Data

Interconnected, machine readable data, at scale

The NGA provides a free database with no regulations on its use. MaxMind takes some coordinates from that database and slaps IP addresses on them. Then IP mapping sites, as well as phone carriers offering “find my phone” services, display those coordinates on maps as distinct and exact locations, ignoring the “accuracy radius” that is supposed to accompany them.

“We assume the correctness of data, and often these people who are supposed to be competent make mistakes and those mistakes then are very detrimental to people’s daily lives,” said Olivier. “We need to get to a point where responsibility can be assigned to individuals who use data to ensure that they use the data correctly.”

From Kashmir Hill writing on the role of interconnected data in our modern lives. In this case it’s geo IP data, but it’s a story that’s increasingly common and likely in any field.

Two years after MaxMind first became aware of this problem with default [geo IP] locations, its lawyer says it’s still trying to fix it.

Where did all the votes go?

What happens to voting data after the election is over? What happens to all those certified results by polling place? How is it that there’s so much coverage leading up to and on the night of the election, but this guy seems to be one of the few sources of historical voting data? Amusingly, I found it linked on the Library of Congress’ website!

There’s some very old sources from E. Bowditch J. McConnel, who wrote some papers on voting patterns up to the 2000 election. The Census Bureau reports in detail on who registered and voted (including age, race, education, sex, marital status, veteran status, and more), but not how they voted, and not by geography.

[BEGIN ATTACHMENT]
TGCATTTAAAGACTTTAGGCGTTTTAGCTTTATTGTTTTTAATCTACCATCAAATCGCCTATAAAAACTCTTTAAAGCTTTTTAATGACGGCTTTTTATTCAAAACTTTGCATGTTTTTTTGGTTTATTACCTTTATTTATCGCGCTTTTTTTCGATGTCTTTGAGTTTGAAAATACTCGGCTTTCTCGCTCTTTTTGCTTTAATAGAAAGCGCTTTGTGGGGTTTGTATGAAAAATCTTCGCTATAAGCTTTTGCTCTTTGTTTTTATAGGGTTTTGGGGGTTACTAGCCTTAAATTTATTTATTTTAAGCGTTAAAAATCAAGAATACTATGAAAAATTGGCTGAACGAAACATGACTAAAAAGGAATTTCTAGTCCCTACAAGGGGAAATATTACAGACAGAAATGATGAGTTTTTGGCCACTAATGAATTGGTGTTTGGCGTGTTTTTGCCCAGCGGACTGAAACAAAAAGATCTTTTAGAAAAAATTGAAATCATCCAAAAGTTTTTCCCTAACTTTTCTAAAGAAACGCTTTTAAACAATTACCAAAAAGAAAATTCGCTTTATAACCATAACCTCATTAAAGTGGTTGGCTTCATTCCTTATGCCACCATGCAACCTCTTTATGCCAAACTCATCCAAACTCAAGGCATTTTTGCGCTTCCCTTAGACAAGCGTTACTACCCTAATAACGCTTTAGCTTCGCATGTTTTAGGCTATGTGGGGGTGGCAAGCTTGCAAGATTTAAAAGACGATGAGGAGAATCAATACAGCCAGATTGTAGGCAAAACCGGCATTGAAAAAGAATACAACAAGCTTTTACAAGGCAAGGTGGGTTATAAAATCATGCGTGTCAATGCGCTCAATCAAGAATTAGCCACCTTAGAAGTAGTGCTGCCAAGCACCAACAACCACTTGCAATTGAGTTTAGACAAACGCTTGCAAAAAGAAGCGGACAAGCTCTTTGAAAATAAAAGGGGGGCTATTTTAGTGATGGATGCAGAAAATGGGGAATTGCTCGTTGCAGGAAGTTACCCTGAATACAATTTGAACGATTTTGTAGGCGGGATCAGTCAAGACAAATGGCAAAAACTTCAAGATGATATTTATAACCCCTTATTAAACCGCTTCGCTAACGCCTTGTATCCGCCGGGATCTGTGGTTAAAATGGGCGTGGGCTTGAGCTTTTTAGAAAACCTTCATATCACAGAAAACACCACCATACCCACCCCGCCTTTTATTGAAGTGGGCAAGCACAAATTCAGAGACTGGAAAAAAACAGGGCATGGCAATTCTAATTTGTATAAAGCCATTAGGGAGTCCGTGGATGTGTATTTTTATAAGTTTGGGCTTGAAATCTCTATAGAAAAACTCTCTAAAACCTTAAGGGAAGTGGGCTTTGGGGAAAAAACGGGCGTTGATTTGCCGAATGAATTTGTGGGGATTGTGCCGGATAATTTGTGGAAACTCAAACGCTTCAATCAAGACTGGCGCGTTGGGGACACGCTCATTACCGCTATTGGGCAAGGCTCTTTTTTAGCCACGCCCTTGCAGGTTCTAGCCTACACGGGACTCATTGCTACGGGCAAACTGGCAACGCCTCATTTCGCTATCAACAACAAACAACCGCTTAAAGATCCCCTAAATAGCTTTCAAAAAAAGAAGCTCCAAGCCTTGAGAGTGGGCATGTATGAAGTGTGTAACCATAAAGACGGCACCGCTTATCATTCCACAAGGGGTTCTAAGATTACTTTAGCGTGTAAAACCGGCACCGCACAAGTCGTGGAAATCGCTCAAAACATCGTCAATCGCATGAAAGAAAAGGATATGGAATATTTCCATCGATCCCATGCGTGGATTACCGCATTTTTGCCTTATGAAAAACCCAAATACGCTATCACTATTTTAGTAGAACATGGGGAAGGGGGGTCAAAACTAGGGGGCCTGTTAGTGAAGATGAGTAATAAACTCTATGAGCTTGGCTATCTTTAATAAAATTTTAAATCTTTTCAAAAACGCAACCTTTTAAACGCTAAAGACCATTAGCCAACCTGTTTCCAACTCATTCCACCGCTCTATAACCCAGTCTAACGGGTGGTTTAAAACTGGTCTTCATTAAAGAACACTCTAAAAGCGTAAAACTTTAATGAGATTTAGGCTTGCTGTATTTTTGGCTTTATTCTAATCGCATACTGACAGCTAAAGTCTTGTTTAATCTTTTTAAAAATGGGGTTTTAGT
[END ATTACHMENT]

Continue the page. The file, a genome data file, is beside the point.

OpenSecrets.org has political contribution stats by zip code (interesting: my last ZIP Code in NH contributes considerably less than my current zip code). Their data is based on the disclosure files managed and distributed by the Federal Election Commission.

Perhaps I’m just looking in the wrong place to find party aggregated registration information or vote histories by county or ZIP code?

Way Cooler Than A Catalog

I got a little excited when Shirley Lincicum wrote to the NGC4Lib mail list: [O]ne of the most frustrating things for me about Next Generation Catalog systems as they currently exist is that they seem wholly focused on the user interface and can, in fact, actually hold libraries back from designing or implementing improved “back […] » about 500 words

Visual Complexity

I found the above image of a yFiles-generated site map at visualcomplexity.com. We’ve seen a lot of internet diagrams, including this one from 1977, but what about mapping food? Or disaster situations? Or air routes? It’s like data porn, and there’s more in the visualcomplexity gallery. » about 100 words